Activities That Strengthen Family Communication
2 mins read

Activities That Strengthen Family Communication

Good communication is critical to happiness and healthiness of the family unit. With hectic schedules and technological distractions, smooth communication may seem as far off as a 1950s sitcom. Although communication may seem impossible, some activities will help you and your children learn how to talk with one another. Employ the ones that work best for you and get everyone chatting.  

Write It Out

Not everyone communicates best through real-time talking, which can be intimidating and overwhelming. Instead of asking everyone to present their reactions on the spot, give each child and adult a journal. Ask them to write out their feelings or reactions to whatever problem the family is facing. Have everyone read the journals or present their entries at a later time.

Draw It Out

If your kids are too young to write out their feelings, consider letting them draw them out. Have a handful of crayons of various colors available for use.  Hand out large pieces of paper, from your printer or a roll of butcher paper. Ask your children to draw out their reactions to a certain event or experience within the family life. Talk about what happened, and ask the kids to show you on the paper how they felt. Encourage them to talk about, to the best of their ability, how those colors and drawings relate to their emotions.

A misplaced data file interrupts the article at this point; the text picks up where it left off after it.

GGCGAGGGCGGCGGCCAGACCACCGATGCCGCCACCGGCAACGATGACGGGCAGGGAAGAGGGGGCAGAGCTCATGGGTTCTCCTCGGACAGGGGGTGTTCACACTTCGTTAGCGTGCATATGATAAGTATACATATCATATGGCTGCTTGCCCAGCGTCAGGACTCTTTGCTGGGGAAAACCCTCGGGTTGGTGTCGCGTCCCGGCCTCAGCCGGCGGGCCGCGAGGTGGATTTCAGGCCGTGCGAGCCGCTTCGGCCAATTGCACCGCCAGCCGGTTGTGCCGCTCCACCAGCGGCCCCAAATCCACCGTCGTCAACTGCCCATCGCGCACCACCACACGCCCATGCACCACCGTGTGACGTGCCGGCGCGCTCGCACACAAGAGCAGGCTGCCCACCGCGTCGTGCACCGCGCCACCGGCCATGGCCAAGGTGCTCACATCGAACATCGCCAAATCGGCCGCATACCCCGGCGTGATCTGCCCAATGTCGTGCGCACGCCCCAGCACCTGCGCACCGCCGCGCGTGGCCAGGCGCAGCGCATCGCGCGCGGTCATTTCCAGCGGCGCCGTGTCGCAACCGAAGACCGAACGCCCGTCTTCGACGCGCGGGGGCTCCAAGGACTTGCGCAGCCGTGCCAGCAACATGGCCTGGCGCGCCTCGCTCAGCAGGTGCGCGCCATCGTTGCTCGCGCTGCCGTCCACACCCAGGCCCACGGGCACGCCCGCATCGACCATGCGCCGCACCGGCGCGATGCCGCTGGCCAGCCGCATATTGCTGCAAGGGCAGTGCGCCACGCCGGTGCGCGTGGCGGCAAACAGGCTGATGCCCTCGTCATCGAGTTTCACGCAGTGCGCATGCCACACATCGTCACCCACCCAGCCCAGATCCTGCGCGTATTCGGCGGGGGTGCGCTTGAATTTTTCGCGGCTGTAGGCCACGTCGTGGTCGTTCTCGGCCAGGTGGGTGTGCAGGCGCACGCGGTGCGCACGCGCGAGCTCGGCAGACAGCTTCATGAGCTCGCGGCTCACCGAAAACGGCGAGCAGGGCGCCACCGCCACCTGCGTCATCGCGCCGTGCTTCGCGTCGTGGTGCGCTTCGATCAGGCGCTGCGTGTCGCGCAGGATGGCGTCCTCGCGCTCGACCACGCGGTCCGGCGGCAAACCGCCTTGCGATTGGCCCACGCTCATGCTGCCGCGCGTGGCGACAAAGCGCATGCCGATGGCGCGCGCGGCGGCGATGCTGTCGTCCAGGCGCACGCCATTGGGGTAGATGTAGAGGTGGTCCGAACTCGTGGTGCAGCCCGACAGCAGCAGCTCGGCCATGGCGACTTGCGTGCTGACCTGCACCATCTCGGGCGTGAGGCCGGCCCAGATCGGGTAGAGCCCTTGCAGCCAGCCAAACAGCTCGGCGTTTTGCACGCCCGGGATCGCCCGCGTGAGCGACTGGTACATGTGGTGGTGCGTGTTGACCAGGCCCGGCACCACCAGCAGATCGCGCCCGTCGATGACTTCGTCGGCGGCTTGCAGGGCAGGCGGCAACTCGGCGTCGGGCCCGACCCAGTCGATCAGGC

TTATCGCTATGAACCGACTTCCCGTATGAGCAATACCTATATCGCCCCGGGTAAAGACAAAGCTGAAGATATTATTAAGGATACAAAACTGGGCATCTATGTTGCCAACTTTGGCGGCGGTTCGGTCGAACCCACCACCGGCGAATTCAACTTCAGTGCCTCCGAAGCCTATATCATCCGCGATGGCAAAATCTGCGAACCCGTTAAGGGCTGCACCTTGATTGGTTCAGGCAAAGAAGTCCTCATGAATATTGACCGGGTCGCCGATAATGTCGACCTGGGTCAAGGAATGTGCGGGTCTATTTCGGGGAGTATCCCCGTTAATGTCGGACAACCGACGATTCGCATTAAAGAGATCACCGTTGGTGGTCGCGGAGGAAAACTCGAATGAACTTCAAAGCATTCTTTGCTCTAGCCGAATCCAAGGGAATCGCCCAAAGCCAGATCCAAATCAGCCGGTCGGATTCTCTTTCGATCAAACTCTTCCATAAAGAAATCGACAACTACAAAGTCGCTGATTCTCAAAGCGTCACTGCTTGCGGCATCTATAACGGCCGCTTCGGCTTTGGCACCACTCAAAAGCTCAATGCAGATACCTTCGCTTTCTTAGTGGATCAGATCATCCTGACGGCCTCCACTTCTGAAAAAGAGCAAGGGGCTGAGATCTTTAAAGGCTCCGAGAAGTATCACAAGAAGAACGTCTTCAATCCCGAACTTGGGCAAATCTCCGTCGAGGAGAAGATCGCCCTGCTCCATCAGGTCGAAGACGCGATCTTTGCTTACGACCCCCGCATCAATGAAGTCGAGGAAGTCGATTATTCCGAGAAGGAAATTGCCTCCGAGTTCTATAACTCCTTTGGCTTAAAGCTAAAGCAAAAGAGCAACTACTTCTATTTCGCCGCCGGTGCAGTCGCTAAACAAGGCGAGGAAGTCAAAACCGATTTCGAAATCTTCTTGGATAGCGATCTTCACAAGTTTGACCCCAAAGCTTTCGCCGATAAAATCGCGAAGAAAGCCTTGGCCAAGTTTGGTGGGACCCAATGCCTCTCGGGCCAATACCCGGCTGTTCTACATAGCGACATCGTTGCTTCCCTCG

Act It Out

As kids get older, they may find acting a more suitable avenue to express their emotions. Set up a scenario, possibly from an event that just occurred at home, and ask students to act out their reactions. This is a great way to talk about future and potential events as well. If your family will soon be experiencing something new, such as moving or starting school, you can set up these new scenarios and ask children to explore their reactions. You may all be surprised with the results.


Eat It Out

Sometimes the most casual times of the day are the best times to talk. When everyone is relaxed at dinner and busy filling plates and stomachs, casually bring up a topic of conversation. Initially, topics may be lighthearted, making it easier for everyone to ease into the conversation. As everyone grows more comfortable with the discussions, you may choose to bring up more heated topics. Always keep the conversation comfortable, however, and avoid painful or hurtful conversations that will spoil the meal as well as any potential of strengthening the family bond.

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